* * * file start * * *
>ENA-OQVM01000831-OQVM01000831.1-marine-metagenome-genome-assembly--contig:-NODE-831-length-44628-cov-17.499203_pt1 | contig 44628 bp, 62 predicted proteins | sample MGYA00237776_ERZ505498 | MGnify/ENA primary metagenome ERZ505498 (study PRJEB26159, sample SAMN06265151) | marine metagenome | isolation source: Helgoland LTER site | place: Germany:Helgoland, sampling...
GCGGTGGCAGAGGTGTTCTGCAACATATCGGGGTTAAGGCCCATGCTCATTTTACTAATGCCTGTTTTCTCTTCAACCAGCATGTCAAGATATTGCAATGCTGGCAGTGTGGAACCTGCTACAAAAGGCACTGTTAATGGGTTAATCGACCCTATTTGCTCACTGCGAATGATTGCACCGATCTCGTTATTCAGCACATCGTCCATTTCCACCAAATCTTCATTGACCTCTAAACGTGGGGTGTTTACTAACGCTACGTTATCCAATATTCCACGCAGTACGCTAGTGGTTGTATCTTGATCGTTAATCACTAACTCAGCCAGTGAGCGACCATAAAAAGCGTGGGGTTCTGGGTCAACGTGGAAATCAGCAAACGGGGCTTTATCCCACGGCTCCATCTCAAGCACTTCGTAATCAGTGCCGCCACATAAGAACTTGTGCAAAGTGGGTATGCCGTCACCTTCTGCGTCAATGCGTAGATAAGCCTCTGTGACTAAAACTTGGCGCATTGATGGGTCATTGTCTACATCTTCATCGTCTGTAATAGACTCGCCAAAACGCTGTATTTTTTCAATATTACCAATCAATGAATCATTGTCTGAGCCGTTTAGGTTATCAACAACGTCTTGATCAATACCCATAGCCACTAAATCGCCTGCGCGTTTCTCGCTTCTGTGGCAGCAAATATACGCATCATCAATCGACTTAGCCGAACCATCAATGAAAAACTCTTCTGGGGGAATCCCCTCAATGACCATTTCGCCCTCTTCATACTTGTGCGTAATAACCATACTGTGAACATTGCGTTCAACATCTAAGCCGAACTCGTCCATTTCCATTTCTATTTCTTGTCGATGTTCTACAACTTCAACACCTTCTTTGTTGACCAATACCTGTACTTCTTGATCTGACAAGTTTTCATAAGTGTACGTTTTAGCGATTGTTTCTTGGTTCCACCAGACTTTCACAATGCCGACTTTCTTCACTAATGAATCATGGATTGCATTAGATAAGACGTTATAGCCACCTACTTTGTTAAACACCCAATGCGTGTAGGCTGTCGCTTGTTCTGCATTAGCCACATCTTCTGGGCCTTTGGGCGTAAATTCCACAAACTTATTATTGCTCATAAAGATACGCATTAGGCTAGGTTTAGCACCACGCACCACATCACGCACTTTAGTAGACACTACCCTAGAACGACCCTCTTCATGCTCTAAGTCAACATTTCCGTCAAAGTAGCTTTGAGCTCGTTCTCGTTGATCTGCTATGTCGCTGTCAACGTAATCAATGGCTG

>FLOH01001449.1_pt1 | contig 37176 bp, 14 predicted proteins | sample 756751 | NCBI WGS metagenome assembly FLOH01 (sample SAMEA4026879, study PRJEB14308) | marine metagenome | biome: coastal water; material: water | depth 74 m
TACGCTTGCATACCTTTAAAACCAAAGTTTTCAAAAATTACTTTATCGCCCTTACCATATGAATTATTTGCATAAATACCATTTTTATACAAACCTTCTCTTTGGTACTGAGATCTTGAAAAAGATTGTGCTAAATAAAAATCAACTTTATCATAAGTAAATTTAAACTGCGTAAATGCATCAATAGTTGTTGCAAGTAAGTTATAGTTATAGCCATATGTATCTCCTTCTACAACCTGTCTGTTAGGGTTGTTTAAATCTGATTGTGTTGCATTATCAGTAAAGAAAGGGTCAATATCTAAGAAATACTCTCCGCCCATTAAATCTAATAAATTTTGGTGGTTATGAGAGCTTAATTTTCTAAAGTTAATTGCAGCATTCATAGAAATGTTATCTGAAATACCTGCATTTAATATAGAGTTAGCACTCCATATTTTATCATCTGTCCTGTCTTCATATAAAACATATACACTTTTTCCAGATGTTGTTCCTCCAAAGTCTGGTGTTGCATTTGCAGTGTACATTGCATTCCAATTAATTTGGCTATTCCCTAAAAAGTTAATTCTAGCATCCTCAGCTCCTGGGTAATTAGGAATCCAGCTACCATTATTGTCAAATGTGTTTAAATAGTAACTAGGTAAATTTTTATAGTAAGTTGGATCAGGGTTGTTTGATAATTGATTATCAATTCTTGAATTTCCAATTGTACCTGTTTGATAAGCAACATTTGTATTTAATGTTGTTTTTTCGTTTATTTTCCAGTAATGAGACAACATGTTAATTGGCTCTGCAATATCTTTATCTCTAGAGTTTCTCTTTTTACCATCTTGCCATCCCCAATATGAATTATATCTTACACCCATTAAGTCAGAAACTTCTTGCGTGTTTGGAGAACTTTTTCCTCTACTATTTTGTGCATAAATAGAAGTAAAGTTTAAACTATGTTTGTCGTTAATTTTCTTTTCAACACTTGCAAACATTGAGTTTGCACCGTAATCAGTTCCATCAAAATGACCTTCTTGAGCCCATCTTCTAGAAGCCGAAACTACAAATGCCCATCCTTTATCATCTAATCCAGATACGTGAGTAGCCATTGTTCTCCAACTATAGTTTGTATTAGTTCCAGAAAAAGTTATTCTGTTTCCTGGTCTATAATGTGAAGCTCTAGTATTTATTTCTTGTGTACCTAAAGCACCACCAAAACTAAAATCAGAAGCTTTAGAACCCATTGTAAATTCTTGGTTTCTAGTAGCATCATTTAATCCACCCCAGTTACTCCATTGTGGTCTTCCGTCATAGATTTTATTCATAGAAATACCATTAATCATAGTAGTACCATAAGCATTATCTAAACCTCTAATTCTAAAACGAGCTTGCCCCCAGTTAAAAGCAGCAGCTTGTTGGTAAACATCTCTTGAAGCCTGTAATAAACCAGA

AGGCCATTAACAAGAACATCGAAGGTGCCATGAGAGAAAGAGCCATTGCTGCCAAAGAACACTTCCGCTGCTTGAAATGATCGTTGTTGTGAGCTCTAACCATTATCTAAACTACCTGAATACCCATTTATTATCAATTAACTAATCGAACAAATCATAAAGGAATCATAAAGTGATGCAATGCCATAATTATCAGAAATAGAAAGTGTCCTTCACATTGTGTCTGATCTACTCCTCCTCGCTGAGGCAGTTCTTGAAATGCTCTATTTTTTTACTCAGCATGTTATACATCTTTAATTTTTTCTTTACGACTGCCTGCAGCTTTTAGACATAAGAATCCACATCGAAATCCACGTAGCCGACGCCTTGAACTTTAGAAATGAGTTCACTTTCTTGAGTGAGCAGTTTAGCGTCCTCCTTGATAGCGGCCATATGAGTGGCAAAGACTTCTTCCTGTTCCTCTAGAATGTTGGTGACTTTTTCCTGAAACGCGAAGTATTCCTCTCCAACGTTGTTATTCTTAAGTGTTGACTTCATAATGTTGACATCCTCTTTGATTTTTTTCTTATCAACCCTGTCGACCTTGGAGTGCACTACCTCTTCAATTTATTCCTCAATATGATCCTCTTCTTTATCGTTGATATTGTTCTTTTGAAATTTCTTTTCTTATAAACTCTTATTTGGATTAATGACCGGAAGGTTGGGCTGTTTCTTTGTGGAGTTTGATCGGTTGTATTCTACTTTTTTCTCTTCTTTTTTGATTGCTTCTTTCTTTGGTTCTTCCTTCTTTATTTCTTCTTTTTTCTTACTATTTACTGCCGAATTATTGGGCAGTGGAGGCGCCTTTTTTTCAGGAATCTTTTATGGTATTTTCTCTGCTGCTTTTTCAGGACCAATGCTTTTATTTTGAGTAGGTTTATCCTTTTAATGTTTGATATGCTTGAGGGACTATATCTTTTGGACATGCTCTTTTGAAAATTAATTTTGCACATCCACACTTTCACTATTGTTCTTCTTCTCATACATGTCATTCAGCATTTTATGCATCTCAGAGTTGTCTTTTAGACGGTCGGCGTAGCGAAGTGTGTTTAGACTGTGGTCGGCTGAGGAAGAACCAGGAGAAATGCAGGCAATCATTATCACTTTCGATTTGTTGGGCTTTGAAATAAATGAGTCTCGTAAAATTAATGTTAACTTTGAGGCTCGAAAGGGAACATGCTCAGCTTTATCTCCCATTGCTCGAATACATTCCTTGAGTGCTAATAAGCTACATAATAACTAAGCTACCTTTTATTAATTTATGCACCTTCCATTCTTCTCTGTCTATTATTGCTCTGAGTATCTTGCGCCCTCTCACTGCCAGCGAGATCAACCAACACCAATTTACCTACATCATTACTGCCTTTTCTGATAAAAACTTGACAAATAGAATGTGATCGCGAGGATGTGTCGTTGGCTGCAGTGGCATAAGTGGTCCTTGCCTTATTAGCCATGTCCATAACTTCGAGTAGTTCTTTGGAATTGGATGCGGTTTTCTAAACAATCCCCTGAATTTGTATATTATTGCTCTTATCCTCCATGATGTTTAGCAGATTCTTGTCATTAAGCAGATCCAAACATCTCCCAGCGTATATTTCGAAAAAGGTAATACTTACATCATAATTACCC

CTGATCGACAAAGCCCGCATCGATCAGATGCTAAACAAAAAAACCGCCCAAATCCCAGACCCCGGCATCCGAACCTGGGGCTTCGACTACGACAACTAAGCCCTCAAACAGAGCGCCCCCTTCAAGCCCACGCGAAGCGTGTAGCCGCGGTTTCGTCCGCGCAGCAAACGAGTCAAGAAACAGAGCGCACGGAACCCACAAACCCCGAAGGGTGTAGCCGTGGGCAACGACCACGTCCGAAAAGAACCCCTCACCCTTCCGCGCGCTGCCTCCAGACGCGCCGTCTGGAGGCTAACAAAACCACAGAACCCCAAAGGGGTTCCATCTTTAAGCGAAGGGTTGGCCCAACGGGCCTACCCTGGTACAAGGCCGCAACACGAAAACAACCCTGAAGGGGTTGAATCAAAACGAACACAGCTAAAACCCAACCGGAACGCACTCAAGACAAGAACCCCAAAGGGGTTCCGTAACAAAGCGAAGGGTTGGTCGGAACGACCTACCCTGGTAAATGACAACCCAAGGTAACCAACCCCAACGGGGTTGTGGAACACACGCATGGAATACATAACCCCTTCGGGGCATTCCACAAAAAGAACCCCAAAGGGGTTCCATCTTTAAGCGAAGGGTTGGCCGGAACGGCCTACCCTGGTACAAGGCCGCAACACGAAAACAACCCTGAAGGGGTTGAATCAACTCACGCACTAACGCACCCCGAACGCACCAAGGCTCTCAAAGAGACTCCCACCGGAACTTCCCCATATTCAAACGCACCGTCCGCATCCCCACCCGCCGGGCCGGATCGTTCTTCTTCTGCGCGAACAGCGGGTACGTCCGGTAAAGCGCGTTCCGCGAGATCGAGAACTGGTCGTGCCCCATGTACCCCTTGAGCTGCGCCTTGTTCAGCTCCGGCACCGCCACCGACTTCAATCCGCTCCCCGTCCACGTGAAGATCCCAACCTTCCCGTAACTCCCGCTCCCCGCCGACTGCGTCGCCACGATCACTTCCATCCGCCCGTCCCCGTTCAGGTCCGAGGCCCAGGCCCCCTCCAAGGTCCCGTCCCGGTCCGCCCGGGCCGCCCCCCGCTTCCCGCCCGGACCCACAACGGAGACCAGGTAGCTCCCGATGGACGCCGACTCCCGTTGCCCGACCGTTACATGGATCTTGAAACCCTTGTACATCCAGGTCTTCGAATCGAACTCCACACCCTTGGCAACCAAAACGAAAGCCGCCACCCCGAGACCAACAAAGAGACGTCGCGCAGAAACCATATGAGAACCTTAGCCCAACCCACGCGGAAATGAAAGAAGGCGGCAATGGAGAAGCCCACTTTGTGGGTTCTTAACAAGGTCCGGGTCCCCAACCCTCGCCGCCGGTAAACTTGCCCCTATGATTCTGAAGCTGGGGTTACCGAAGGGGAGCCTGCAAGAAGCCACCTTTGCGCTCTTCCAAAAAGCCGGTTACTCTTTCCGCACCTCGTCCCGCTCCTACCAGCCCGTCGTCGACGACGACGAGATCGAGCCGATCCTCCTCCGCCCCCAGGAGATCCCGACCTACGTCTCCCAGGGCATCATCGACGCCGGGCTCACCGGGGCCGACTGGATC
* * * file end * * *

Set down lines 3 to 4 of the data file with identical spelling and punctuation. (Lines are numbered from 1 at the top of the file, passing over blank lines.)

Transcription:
>FLOH01001449.1_pt1 | contig 37176 bp, 14 predicted proteins | sample 756751 | NCBI WGS metagenome assembly FLOH01 (sample SAMEA4026879, study PRJEB14308) | marine metagenome | biome: coastal water; material: water | depth 74 m
TACGCTTGCATACCTTTAAAACCAAAGTTTTCAAAAATTACTTTATCGCCCTTACCATATGAATTATTTGCATAAATACCATTTTTATACAAACCTTCTCTTTGGTACTGAGATCTTGAAAAAGATTGTGCTAAATAAAAATCAACTTTATCATAAGTAAATTTAAACTGCGTAAATGCATCAATAGTTGTTGCAAGTAAGTTATAGTTATAGCCATATGTATCTCCTTCTACAACCTGTCTGTTAGGGTTGTTTAAATCTGATTGTGTTGCATTATCAGTAAAGAAAGGGTCAATATCTAAGAAATACTCTCCGCCCATTAAATCTAATAAATTTTGGTGGTTATGAGAGCTTAATTTTCTAAAGTTAATTGCAGCATTCATAGAAATGTTATCTGAAATACCTGCATTTAATATAGAGTTAGCACTCCATATTTTATCATCTGTCCTGTCTTCATATAAAACATATACACTTTTTCCAGATGTTGTTCCTCCAAAGTCTGGTGTTGCATTTGCAGTGTACATTGCATTCCAATTAATTTGGCTATTCCCTAAAAAGTTAATTCTAGCATCCTCAGCTCCTGGGTAATTAGGAATCCAGCTACCATTATTGTCAAATGTGTTTAAATAGTAACTAGGTAAATTTTTATAGTAAGTTGGATCAGGGTTGTTTGATAATTGATTATCAATTCTTGAATTTCCAATTGTACCTGTTTGATAAGCAACATTTGTATTTAATGTTGTTTTTTCGTTTATTTTCCAGTAATGAGACAACATGTTAATTGGCTCTGCAATATCTTTATCTCTAGAGTTTCTCTTTTTACCATCTTGCCATCCCCAATATGAATTATATCTTACACCCATTAAGTCAGAAACTTCTTGCGTGTTTGGAGAACTTTTTCCTCTACTATTTTGTGCATAAATAGAAGTAAAGTTTAAACTATGTTTGTCGTTAATTTTCTTTTCAACACTTGCAAACATTGAGTTTGCACCGTAATCAGTTCCATCAAAATGACCTTCTTGAGCCCATCTTCTAGAAGCCGAAACTACAAATGCCCATCCTTTATCATCTAATCCAGATACGTGAGTAGCCATTGTTCTCCAACTATAGTTTGTATTAGTTCCAGAAAAAGTTATTCTGTTTCCTGGTCTATAATGTGAAGCTCTAGTATTTATTTCTTGTGTACCTAAAGCACCACCAAAACTAAAATCAGAAGCTTTAGAACCCATTGTAAATTCTTGGTTTCTAGTAGCATCATTTAATCCACCCCAGTTACTCCATTGTGGTCTTCCGTCATAGATTTTATTCATAGAAATACCATTAATCATAGTAGTACCATAAGCATTATCTAAACCTCTAATTCTAAAACGAGCTTGCCCCCAGTTAAAAGCAGCAGCTTGTTGGTAAACATCTCTTGAAGCCTGTAATAAACCAGA